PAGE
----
My parents got divorced when I was young. My mom was a bit of a hippie. My dad was a stockbroker. Perhaps it makes sense that I’ve become a business journalist.
That wasn’t my plan. When I got out of college, I thought I’d write for The New York Times or The New Yorker. The opportunities didn’t fall that way for me. I became an editor at Fortune and Money. At Time, I oversaw the business coverage.
I’m happy that this is where I’ve landed. In fact, I love it. I’ve become a believer that business is the driving force for progress in modern culture. It’s energizing to be at an organization like Fast Company that is dedicated to encouraging that progress, through our print and digital articles, our live events, and our growing advisory business. I tell my staff, “We’re not in business to make money; we make money so we can stay in business.”
Not all enterprises embrace that sense of mission, but the ones that do have shown that it is, paradoxically, a highly effective way to deliver financial success. We are living through The secrets of Generation Flux: How passion and purpose unlock opportunity an era of historic upheaval. The pace of change, globally, has never been more rapid. It is unsettling to some, enticing to others. Either way, it is unavoidable.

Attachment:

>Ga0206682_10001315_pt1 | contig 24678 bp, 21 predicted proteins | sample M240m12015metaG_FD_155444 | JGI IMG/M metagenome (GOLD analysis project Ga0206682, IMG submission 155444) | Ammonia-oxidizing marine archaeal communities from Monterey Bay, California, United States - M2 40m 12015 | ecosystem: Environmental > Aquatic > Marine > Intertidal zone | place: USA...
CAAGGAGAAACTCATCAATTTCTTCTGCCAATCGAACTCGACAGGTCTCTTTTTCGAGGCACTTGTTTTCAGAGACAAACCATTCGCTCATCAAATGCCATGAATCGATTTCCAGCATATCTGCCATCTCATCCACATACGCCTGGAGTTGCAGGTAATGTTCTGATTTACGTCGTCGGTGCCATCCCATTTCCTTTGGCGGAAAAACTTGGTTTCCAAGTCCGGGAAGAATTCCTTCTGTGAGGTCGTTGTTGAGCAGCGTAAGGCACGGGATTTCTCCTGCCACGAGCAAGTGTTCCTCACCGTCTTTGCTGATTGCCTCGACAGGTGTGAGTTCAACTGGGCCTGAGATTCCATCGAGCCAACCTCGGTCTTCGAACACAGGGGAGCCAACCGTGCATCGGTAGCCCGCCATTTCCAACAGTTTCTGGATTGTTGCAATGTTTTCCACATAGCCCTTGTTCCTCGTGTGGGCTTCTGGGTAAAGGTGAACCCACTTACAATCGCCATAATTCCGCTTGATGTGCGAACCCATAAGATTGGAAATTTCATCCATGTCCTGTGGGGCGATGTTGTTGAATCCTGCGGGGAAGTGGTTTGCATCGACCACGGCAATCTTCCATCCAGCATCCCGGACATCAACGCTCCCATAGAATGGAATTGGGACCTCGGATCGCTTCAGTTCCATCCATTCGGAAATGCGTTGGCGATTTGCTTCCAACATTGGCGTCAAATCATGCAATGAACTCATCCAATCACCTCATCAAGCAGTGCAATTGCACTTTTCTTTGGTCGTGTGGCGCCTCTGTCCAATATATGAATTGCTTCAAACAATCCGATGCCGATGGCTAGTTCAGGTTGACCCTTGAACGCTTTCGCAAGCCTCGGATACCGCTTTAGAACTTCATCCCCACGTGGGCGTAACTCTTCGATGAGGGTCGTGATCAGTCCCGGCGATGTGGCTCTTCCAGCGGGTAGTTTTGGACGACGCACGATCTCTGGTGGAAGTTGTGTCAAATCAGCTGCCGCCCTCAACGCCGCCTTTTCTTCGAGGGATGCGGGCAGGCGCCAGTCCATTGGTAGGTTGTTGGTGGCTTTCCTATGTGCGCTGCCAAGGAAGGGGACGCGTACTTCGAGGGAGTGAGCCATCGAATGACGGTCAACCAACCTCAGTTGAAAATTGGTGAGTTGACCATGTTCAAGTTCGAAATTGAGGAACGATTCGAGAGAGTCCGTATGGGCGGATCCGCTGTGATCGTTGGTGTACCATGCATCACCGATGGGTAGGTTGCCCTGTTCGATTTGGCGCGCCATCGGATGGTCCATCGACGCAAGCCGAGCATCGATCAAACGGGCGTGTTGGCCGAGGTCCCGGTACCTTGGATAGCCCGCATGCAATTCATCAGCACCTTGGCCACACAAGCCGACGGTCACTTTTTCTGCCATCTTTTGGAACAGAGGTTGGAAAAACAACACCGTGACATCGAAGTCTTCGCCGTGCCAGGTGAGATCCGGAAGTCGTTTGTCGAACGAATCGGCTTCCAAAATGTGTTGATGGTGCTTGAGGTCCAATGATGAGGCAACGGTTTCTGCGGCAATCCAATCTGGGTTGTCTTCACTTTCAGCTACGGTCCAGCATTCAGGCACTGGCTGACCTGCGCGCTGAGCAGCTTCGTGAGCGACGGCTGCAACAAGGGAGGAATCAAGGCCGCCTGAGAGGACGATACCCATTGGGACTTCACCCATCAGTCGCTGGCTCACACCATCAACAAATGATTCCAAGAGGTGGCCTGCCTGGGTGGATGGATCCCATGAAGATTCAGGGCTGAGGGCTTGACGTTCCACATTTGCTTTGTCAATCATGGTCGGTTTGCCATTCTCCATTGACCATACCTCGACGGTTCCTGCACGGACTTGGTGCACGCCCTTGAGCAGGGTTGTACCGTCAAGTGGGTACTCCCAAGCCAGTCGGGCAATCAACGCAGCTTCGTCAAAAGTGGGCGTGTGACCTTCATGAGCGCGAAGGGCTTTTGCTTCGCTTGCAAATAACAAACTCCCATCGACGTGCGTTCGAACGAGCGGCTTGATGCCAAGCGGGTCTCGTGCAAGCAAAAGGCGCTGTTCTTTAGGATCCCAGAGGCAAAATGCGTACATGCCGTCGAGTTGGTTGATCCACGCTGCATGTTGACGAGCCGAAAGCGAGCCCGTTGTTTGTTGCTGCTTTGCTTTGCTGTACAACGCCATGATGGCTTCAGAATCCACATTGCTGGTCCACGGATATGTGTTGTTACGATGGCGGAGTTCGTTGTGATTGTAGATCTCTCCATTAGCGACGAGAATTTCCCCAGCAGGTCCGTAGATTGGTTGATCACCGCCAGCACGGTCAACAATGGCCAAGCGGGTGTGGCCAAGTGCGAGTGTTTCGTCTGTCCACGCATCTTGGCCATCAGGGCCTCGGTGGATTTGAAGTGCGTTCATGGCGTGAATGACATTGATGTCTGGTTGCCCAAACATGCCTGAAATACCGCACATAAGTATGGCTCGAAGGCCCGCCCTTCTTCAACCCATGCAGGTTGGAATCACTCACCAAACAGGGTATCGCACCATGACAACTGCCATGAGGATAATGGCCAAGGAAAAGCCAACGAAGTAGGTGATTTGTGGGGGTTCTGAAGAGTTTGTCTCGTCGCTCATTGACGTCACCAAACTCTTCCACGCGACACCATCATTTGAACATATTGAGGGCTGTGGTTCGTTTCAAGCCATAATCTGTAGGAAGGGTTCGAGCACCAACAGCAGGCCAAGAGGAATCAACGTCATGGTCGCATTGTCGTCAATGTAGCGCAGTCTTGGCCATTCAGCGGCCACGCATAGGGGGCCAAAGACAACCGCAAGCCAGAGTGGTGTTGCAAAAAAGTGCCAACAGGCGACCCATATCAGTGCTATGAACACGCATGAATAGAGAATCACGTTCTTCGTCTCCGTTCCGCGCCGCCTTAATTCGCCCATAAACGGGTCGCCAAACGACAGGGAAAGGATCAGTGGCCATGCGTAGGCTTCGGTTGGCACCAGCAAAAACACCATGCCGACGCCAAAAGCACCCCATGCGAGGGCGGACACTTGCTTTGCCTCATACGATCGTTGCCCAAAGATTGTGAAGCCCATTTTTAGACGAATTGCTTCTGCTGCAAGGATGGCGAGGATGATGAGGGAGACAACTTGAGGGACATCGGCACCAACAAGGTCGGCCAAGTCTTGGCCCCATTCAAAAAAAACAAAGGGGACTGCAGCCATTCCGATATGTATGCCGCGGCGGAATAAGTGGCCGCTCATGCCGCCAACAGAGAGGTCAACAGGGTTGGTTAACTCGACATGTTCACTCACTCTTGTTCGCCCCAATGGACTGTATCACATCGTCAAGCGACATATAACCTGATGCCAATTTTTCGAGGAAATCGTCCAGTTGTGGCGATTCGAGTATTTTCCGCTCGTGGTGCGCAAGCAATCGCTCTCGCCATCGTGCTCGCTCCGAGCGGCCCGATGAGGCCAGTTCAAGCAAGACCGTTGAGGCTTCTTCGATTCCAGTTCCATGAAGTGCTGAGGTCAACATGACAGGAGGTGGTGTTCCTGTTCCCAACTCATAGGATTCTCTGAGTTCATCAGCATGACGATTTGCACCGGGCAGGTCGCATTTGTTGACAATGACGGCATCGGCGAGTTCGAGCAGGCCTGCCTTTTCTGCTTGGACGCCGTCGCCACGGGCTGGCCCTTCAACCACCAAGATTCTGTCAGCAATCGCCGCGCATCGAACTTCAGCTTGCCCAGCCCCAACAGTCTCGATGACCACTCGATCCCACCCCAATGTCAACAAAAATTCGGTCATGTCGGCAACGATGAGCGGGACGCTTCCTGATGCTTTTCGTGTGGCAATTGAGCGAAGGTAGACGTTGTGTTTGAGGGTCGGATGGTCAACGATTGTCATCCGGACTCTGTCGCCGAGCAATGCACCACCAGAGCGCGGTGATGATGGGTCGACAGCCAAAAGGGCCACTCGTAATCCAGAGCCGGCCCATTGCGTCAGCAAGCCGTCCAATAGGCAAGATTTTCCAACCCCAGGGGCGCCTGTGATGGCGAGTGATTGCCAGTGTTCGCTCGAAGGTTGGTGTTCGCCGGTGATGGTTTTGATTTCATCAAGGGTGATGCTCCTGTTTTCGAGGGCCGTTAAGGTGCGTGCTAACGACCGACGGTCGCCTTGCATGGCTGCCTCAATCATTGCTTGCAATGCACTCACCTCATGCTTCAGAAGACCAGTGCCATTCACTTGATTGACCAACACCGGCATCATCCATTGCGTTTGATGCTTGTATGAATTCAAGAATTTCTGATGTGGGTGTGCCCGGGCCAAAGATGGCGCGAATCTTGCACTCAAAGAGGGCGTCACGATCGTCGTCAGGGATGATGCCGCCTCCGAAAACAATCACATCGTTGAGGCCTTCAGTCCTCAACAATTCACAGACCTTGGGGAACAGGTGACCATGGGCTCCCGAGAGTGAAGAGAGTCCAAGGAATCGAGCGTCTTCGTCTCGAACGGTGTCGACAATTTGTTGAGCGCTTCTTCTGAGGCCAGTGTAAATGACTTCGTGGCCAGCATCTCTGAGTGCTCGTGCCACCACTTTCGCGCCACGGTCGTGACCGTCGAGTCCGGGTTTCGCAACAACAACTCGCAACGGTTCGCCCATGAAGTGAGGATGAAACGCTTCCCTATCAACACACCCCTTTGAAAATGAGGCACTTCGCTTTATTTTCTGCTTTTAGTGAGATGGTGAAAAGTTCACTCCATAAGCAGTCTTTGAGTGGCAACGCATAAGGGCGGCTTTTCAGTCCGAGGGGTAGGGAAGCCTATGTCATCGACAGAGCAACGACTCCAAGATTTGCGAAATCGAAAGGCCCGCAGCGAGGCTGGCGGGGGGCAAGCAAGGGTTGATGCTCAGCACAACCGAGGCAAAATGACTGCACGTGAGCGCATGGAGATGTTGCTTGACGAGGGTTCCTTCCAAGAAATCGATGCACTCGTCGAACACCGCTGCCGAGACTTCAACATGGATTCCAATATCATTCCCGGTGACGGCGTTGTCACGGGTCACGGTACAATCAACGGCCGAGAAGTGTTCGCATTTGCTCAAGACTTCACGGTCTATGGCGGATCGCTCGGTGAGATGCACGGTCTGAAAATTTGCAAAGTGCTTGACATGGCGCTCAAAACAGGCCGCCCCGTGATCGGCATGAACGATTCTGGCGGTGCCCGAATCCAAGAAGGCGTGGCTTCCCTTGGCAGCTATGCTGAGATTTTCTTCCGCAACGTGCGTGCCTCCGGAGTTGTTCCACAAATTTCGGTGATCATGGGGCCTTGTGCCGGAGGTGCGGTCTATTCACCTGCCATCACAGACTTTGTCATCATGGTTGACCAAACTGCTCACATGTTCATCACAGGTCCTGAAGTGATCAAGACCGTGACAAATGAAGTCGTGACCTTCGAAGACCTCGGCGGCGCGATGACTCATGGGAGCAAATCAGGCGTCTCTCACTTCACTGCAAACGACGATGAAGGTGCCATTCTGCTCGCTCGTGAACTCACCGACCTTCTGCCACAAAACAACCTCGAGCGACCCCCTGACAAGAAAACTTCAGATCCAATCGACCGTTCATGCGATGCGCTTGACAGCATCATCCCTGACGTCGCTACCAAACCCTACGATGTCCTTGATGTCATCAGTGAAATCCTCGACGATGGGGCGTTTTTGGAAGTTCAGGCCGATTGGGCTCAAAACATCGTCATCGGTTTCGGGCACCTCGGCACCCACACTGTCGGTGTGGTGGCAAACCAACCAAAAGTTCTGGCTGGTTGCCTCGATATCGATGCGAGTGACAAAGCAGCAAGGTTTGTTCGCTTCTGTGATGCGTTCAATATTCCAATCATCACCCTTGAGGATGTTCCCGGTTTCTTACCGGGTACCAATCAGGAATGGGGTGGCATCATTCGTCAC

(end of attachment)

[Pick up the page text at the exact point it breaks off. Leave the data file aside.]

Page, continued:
In recent years, I’ve been studying this era through the lens of what I call Generation Flux, the people who are embracing the velocity of change and finding ways to adapt to it. Most of us would prefer it if clear rules and systems could predict success–in life and in business–but those myths have been punctured. Yet that doesn’t mean models of inspiration don’t exist.
Fast Company tries to be one of them, and in this issue’s cover story I’ve tried to provide a philosophical and practical framework for managing our choices. Life and business can’t be separated anymore (maybe they never really could). Today, we all need to appreciate the layered, sophisticated interaction between the personal and the professional in order to make the most of both.
Not long ago, I gave a talk to a group of pharma executives in which I emphasized the generosity and clarity of their purpose: to help improve and extend people’s lives. A CEO came up to me afterward to thank me, admitting that mission often gets forgotten in the quest for sales growth and other financial metrics. Yet there’s no reason that mission and monetary results have to be at odds.
What’s your mission? And how are you living it? These are questions we may not ask ourselves often enough. We should.